Tuesday, November 15, 2005

ROME: one away from the finale

Has anyone been watching ROME on HBO? In a previous blog (TV report card--I think I'll do another one by the end of sweeps, BTW), I mentioned that I had a ROME backlog on my DVR; I believe I had, like, five episodes to watch. Well, I had me a little marathon, and, oh man, do I love this series! It just keeps getting more complex and intense with every episode. I've come to really feel for a lot of the characters, too, especially Titus Pullo and Lucius Vorenus, two ex-soldiers who are trying to make their way in life after Caesar has gained power and the massive battlefields have turned into backstreet assassinations. Here are some of the things I've loved about this series:

*Titus and Lucius, the Dumb and Dumber of the centurian set: these are two guys who absolutely grow on you. They started out pretty much despising each other, but now they'd lay down their livesfor each other. I hear the finale is going to be very sad, and I'm so afraid something is going to happen to one of these guys. And here's the thing--ROME pulls no punches; I don't trust them to keep this pair safe (see the next point).
* the squick factor: okay, I don't actually "love" this but I'm kinda fascinated by it. ROME is bloody, brutal, and graphic (and I'm not just talking about in a violent way). One of the biggest OH NO THEY DIDN'T moments came during an incestuous seduction that was engineered by one of the show's great bad girls. A huge I-can't-look-away-from-this-car-accident moment. And that gladiator scene in the most recent episode? Ugh, bleh, blah, but I couldn't stop watching that one, either.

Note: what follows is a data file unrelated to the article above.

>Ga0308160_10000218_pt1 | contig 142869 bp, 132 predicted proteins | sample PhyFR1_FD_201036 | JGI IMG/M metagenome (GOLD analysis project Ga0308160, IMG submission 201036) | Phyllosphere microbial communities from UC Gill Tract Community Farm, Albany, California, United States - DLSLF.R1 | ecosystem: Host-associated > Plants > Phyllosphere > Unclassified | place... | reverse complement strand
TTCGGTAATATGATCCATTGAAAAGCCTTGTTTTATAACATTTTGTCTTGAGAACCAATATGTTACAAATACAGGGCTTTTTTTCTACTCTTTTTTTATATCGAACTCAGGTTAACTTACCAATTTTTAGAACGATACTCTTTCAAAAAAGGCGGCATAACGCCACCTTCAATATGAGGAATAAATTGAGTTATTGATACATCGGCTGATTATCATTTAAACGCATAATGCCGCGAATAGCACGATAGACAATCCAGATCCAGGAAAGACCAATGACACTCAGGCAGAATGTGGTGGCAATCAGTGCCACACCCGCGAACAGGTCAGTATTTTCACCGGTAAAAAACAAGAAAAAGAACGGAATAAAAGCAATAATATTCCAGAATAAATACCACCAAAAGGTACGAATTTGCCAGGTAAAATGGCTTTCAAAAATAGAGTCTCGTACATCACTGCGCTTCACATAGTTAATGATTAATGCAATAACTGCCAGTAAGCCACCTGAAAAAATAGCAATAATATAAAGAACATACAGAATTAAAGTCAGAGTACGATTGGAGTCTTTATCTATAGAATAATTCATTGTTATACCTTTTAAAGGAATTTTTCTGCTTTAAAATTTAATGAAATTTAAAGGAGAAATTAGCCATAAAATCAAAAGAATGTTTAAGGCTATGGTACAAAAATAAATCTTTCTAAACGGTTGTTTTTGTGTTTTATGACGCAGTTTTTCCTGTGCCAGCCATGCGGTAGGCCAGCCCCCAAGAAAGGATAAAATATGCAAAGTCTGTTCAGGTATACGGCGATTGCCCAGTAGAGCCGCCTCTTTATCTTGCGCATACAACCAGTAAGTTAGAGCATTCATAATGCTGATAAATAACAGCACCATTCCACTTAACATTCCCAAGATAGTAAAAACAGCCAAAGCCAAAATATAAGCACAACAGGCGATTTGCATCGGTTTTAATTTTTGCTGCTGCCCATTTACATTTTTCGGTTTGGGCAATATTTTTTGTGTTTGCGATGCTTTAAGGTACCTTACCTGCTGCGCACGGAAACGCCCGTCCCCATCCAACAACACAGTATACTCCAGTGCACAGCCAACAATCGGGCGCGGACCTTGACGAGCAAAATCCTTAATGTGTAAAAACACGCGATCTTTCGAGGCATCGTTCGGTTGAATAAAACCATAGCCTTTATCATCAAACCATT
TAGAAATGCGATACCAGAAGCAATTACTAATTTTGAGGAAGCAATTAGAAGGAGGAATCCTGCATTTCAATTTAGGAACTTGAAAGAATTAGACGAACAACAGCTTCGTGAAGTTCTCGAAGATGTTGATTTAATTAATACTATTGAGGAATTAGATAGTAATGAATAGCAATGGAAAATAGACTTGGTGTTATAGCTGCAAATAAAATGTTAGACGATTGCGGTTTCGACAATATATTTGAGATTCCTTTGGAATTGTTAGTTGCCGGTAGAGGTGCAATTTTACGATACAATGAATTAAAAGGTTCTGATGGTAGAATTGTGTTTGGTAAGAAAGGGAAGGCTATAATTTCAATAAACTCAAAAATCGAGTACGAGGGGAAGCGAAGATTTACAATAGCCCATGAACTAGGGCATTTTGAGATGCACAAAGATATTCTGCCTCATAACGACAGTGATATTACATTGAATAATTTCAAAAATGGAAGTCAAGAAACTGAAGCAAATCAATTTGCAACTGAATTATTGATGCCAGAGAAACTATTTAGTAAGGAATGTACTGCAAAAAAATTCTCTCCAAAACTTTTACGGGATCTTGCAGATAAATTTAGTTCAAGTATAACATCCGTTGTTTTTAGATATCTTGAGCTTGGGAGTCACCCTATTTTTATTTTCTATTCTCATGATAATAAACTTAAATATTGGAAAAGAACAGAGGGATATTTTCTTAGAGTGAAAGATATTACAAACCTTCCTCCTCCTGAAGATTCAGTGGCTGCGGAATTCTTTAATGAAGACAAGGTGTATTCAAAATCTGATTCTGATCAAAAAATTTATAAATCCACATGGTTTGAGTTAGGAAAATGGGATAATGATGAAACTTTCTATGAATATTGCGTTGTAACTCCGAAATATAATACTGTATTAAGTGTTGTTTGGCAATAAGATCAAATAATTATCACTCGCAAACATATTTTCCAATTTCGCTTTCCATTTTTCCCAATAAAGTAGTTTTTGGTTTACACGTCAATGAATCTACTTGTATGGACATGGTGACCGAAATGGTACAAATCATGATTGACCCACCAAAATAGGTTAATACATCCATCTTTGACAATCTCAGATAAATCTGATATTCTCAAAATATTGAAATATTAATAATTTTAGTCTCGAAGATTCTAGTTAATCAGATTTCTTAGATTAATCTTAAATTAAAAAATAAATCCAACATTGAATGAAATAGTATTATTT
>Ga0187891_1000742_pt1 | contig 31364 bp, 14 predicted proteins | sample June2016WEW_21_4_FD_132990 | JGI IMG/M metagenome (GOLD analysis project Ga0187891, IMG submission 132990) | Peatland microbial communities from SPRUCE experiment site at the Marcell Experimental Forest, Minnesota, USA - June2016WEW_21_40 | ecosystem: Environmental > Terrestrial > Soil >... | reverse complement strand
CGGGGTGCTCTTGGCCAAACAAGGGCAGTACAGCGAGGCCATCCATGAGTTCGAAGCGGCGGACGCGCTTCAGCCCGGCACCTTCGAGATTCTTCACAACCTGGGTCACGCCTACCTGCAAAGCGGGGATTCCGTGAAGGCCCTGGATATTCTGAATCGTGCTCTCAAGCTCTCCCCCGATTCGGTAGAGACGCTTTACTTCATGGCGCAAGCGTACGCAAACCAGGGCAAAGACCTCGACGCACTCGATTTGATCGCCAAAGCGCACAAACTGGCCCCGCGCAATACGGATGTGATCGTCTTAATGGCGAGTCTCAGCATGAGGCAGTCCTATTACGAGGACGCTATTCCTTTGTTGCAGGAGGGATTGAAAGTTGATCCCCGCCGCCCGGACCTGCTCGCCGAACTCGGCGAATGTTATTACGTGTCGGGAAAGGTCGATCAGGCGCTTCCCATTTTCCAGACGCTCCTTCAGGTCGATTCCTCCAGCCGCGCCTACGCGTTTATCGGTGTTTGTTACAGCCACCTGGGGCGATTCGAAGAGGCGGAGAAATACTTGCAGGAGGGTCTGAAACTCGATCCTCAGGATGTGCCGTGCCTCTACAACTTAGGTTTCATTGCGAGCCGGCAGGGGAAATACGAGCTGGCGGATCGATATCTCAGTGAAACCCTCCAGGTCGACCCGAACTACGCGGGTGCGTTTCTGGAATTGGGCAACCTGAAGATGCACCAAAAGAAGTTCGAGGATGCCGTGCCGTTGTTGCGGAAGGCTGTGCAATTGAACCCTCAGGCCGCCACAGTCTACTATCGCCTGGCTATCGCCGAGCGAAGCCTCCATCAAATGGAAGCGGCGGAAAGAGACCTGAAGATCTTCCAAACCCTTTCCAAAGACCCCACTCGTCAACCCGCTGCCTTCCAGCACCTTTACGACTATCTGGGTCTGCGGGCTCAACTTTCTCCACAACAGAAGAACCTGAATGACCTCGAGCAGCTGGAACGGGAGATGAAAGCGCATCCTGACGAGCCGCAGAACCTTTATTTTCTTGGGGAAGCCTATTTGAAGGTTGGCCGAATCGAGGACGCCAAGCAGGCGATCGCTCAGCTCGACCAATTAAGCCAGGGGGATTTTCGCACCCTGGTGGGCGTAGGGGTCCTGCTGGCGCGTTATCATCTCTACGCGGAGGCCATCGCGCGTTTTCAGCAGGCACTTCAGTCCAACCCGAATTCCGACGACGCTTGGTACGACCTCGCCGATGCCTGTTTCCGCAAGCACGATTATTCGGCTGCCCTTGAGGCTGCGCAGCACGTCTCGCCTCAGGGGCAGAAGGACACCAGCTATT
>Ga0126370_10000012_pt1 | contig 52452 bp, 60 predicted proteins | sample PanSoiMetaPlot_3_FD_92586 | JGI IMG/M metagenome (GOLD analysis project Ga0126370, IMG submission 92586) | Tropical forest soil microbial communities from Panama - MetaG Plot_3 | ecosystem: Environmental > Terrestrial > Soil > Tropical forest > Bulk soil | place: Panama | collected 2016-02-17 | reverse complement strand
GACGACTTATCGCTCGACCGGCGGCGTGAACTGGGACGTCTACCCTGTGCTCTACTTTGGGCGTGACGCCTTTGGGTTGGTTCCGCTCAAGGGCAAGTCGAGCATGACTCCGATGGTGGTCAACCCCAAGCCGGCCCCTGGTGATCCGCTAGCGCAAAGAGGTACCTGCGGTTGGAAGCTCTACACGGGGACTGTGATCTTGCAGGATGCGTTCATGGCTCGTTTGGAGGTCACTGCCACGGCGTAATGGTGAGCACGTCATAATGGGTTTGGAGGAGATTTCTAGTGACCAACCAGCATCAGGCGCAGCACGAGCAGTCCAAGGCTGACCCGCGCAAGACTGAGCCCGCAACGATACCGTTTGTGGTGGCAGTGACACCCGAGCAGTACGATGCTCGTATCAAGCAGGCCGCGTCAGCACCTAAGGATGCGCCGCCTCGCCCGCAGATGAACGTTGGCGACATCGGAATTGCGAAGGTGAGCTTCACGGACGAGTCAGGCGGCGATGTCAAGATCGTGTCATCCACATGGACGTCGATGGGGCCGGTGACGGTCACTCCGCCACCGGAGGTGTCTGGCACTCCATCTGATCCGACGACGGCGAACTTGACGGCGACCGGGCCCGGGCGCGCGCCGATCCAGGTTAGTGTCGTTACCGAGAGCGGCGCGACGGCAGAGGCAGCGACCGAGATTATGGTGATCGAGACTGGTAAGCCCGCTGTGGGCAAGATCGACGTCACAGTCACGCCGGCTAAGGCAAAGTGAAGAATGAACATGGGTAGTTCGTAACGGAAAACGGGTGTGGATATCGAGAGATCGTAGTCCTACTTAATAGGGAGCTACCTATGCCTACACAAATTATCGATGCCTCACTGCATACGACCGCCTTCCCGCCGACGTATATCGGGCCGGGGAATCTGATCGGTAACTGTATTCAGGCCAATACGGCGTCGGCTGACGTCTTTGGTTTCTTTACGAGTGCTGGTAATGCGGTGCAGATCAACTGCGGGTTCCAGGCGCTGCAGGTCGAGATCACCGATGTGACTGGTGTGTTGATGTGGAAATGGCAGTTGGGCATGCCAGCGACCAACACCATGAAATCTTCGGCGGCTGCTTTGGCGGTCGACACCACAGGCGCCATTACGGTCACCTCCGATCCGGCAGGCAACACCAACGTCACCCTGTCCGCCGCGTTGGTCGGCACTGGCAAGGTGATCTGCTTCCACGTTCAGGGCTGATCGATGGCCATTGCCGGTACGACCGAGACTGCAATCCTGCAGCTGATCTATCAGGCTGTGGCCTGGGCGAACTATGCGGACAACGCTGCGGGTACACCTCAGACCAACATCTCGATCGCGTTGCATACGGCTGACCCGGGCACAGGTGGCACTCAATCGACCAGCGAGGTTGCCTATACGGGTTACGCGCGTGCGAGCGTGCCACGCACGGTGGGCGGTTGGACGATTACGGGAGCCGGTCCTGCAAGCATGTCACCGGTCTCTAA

*the build up: not only have we seen the rise of Caesar, but we've also seen the methodical, venomous chess games that personally consume many characters, particularly Atia and Servilia. You wouldn't want to tick either of these women off. ROME has done a great job of creating characters you root for one second and hate the next. This is the case with these two women: they're highly amusing, but they're disgusting. Same with Roman politics.
*the anticipation leading up to Caesar's assassination: it's happening in the finale next week, and I'm getting goosebumps just thinking about it. Not only is this a major moment in history, it's going to throw a lot of the show's characters into complete destruction.

I can't wait for season two and, daggonit, season one isn't even done. Boy, I'm in for a long haul.

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